Of course, this economic or authorial desire simply to pack works into a volume doesn’t mean you have to ignore the opportunity to create a deliberate sequence out of them.[4] Joyce’s (1914)[5] Dubliners, although stand-alone short stories (and one encounters “Araby” all over the place), nevertheless more resembles a “novel of separate narratives” that reads both as an intentional sequence (i.e., like a novel) and as a series of sometimes self-referential short stories. Faulkner’s (1942)[6] Go Down, Moses, while “merely collecting” previous material nonetheless still very deliberately and intentionally places the texts in a mutually informing sequence. And, more recently, at least two collections by Ellen Gilchrist, her (1981)[7] In The Land of Dreamy Dreams and (1984)[8] Victory over Japan take a similar, mosaic-like approach, but up the ante of the gesture one step further by creating “sub-collections” within those books that nevertheless tenuously and tantalizingly refer (or seem to refer) to one another. My own (1988) Endnotes takes this strategy as well.

Successes presuppose non-successes as well. William Faulkner’s (1939)[9] If I Forget Thee, Jerusalem (originally published under the title The Wild Palms) interlards two narratives in a way clearly intended to make a coherent sequence out of two juxtaposed narration. More specifically, he combines what seem two novellas or very long short stories (“The Wild Palms” and “The Old Man”), and attempts to make a novel of this. Dobbs (2001)[10] assures us:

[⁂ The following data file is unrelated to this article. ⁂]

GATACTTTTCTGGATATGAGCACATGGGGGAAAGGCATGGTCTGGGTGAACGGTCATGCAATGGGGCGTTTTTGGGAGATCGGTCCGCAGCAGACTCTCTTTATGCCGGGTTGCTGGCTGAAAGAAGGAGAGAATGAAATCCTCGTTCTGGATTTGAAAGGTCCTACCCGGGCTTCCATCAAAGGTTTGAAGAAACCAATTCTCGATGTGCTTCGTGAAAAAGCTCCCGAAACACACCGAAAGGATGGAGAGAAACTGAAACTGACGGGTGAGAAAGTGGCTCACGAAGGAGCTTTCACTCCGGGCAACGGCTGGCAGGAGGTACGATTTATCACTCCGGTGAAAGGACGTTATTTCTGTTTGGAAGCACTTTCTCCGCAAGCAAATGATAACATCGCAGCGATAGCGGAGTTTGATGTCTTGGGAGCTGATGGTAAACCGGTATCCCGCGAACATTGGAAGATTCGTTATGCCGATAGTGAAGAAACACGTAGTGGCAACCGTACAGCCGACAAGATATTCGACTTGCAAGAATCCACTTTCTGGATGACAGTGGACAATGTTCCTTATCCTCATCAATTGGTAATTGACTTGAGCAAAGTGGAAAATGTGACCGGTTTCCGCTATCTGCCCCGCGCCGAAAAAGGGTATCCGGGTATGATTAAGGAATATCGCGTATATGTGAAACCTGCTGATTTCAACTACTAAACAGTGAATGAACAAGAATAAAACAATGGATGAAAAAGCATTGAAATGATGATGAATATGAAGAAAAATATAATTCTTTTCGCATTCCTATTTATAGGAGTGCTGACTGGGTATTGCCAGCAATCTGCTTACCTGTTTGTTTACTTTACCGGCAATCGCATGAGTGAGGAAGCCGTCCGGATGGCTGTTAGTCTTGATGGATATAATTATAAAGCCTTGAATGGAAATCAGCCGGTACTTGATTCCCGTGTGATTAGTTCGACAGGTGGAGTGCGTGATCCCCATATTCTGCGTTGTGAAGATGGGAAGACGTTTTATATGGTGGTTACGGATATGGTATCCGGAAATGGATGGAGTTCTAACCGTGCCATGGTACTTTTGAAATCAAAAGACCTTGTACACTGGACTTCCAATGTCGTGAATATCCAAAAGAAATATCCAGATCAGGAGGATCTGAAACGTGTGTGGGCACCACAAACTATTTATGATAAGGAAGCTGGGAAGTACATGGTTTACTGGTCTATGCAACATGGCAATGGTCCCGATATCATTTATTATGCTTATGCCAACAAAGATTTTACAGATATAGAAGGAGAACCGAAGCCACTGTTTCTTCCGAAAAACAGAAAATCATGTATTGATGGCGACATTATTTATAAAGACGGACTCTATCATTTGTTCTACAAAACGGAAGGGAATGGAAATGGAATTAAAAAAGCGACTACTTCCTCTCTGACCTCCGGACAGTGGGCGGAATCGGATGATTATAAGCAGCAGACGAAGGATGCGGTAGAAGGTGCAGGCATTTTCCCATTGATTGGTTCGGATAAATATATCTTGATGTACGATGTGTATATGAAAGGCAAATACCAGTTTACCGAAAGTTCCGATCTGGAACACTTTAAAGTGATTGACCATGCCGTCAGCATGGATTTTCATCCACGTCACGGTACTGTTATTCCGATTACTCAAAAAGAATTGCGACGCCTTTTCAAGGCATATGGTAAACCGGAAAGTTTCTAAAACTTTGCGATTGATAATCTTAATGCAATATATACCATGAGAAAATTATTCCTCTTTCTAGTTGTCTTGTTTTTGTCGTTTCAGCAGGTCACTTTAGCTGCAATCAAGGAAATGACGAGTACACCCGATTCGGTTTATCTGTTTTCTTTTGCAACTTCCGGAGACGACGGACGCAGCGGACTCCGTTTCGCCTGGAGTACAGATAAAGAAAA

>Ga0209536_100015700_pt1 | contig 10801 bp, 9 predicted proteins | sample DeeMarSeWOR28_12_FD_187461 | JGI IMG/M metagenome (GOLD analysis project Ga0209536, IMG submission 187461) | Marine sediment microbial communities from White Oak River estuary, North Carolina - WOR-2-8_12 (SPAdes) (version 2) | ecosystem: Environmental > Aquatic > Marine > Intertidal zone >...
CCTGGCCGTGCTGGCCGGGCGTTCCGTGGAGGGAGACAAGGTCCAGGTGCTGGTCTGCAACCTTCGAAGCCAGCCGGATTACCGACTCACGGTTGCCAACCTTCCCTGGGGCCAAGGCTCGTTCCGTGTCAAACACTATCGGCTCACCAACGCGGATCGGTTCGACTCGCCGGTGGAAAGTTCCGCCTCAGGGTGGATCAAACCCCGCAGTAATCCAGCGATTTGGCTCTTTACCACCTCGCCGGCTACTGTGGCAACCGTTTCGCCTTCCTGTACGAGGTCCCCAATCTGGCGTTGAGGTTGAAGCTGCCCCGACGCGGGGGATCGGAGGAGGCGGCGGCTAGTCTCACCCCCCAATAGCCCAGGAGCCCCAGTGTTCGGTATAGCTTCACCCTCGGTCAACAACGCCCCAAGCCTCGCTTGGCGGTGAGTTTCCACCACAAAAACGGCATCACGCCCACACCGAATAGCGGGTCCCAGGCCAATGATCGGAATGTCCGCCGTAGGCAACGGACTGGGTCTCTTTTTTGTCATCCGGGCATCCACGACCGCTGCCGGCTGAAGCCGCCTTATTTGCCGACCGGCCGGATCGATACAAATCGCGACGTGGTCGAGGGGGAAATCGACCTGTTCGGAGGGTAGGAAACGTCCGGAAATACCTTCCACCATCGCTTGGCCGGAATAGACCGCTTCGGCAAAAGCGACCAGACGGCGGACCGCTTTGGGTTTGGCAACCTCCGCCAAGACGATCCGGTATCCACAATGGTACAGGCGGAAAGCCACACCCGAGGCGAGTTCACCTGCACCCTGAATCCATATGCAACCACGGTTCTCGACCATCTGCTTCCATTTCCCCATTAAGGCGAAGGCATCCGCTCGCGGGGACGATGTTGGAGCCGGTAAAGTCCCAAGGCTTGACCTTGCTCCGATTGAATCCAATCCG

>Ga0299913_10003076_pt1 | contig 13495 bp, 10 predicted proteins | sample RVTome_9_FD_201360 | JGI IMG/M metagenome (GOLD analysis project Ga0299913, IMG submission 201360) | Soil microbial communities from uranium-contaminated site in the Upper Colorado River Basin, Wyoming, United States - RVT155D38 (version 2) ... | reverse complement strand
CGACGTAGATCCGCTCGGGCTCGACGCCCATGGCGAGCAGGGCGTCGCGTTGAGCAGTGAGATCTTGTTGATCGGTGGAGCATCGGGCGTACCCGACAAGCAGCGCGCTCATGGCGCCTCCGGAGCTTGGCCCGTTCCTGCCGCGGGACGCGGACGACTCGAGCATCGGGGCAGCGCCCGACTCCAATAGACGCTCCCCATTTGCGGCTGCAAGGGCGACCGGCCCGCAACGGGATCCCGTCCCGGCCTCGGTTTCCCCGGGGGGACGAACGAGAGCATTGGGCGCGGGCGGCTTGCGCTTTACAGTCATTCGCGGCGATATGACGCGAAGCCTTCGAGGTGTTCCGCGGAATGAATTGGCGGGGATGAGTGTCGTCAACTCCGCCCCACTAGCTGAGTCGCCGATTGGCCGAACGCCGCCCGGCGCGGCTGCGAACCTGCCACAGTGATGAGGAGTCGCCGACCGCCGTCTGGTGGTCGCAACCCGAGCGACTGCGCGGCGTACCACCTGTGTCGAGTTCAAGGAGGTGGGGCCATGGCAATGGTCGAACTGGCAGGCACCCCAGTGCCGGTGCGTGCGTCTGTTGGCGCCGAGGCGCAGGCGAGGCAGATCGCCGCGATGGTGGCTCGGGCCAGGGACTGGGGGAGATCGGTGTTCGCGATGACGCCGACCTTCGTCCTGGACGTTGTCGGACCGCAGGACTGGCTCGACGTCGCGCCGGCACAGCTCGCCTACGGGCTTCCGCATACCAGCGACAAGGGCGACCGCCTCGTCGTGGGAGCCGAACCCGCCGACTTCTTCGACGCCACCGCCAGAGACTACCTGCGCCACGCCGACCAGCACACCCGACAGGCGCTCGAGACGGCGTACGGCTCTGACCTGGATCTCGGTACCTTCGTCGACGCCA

Overshadowed by his four masterpieces of the late 1920s and 1930s (The Sound and the Fury, As I Lay Dying, Light in August, and Absalom, Absalom!), Faulkner’s If I Forget Thee, Jerusalem (first published as The Wild Palms in 1939) has never garnered the sustained critical attention bestowed upon these Depression-era heavyweights. However, the novel has recently begun to attract scholars, as if we’d caught up with Faulkner at last. One of the features of If I Forget Thee, Jerusalem that deserves a closer look is its odd double narrative, in which Faulkner crystallizes the central themes of his earlier major works and raises the stakes of his representations of an anguished South. As in the earlier novels, modernist preoccupations are central: the slippery relationships among memory, history, and myth; the agonizing yet aesthetically energizing task of constructing a narrative of history and self in a world where objectivity is clearly impossible and the grounds of subjectivity are always in question; and the problem, given cultural and psychological anxieties about race, gender, and sexuality, of articulating an embodied identity. Alongside other modernist writers, Faulkner was grappling with these philosophical, psychological, sociopolitical, and aesthetic issues, as well as with a growing sense of the underlying radical flux of experience itself. Throughout his work, this terrifying yet fascinating flux is represented in gendered terms—as an excessive fluidity associated with the feminine. In If I Forget Thee, Jerusalem, in particular, Faulkner explores his culture’s fear of radical fluidity in ways that connect women’s bodies (as powerful sites of origin, seduction, and contamination) to both a radically feminized landscape and a dangerously volatile free-market economy. I will argue that every aspect of early-twentieth-century American culture some might wish to consider stable—gender, geography, the logic of capitalism—proves, in If I Forget Thee, Jerusalem, to be a source of profound chaos (811).